Kathmandu, August 3
Epidemiology and Disease Control Division organised a press meet here today to debunk myths and inform people about the current scenario of influenza infection.
Six patients have already lost their lives due to the infection since April 2. Two more deaths from Jhapa have yet to be confirmed.
A total of 202 people have tested positive for pandemic influenza A(H1N1)pdm09 while five cases of H3N2 influenza virus have been recorded. Eleven patients have tested postive for type B virus as per the data provided by EDCD. The data were collected from January 1 to August 3.
H1N1, H3N2, and H1N2 flu viruses are all subtypes of influenza A viruses. These subtypes are common in human beings and in swine.
Swine flu is caused by variant influenza viruses. “It originates from pigs and is transmitted to humans by direct or indirect contact with infected pigs. Swine flu viruses are not efficient enough to cause human-to-human transmission whereas pandemic influenza A(H1N1) pdm 09 can spread among humans.
It transmits without the involvement of pigs. It is therefore categorised as seasonal influenza virus. Therefore, it is technically incorrect to name it as swine flu even though it originates from pigs,” elaborated Dr Bhim Acharya, director, Epidemiology and Diseases Control Division.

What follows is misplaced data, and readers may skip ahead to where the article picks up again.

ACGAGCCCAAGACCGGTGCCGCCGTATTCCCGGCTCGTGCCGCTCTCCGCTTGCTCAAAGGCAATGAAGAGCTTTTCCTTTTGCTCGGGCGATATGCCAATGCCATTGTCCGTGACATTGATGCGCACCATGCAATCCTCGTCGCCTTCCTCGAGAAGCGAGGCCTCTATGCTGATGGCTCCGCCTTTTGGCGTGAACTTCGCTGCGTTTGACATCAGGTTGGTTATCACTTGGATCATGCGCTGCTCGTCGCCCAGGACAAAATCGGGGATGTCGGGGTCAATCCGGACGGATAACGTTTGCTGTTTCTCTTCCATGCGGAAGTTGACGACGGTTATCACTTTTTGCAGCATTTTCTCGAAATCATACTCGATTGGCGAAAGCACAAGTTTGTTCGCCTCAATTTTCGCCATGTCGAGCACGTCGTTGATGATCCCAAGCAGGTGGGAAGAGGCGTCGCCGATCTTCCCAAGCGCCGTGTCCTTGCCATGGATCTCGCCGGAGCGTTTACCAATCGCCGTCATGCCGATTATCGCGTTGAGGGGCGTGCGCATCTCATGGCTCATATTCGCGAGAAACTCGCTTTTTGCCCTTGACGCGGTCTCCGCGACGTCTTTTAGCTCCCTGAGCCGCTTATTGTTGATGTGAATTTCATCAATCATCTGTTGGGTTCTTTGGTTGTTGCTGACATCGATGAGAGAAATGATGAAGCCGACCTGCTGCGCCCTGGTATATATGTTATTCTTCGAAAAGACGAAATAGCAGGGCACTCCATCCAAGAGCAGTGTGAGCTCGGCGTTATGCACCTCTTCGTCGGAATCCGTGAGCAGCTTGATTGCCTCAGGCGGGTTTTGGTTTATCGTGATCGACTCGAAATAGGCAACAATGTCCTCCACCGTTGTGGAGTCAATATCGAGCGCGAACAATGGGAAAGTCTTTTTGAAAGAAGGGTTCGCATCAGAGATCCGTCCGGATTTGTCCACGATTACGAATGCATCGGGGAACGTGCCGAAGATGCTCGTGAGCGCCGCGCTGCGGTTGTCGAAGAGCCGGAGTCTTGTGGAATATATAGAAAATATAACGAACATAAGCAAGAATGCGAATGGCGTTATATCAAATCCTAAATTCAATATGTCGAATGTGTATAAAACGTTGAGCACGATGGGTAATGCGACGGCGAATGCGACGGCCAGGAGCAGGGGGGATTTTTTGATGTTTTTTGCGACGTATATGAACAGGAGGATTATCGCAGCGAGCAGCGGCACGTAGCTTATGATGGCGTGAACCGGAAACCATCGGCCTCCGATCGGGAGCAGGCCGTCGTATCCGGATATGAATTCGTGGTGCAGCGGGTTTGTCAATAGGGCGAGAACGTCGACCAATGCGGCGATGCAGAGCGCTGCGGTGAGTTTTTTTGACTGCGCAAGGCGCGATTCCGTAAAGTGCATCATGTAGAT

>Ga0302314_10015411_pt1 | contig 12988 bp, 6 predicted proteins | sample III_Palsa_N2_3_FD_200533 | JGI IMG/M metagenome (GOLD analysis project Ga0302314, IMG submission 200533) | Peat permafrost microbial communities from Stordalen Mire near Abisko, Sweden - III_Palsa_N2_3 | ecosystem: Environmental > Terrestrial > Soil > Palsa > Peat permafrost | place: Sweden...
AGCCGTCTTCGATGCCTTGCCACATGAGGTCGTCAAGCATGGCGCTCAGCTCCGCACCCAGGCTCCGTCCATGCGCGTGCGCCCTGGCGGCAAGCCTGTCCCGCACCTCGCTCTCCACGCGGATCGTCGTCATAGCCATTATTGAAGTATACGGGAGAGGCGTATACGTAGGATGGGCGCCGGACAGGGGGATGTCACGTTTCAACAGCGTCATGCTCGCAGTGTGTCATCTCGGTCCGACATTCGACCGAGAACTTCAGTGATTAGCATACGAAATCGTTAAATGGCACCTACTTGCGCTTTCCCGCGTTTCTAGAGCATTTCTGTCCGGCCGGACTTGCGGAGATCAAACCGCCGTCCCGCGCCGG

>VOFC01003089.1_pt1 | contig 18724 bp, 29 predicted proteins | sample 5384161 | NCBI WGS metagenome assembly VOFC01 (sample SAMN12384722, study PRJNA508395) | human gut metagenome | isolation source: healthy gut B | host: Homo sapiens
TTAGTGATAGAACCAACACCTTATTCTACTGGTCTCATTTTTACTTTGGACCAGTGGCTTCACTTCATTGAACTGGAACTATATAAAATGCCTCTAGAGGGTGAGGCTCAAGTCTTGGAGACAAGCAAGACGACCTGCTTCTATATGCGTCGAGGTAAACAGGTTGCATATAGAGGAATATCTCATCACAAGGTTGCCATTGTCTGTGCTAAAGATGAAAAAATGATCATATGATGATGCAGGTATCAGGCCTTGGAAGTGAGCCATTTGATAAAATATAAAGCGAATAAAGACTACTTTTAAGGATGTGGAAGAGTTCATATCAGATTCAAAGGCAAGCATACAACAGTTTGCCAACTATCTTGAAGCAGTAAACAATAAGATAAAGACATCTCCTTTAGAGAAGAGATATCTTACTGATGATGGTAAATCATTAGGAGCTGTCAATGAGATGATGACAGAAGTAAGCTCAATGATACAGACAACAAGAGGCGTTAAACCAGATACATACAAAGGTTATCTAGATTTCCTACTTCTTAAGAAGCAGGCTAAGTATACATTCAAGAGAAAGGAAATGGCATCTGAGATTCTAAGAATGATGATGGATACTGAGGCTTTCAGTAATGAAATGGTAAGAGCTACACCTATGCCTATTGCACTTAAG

The virus transits from one person to another through respiratory droplets, from sharing personal belongings such as handkerchief and clothes. People suffering from the infection will show signs and symptoms such as high fever, sore throat, stuffy or runny nose, nausea, vomiting, headaches and body aches.
People are advised not to panic regarding the fatalities and the severity of the infection as Dr Acharya claims that there is ample stock of medicines for the treatment of influenza patients.
Dr Acharya also suggested to people to visit hospitals if they have influenza like illnesses.
“Every hospital has been informed to provide details of influenza patients for early treatment,” added Dr Acharya.
Dr Guna Nidhi Sharma, section chief for epidemiology advised people to wash hands with soap and water, drink plenty of fluids, and maintain a distance while talking with people and sit in a well-ventilated room to stay safe from infection.
A version of this article appears in print on August 04, 2017 of The Himalayan Times.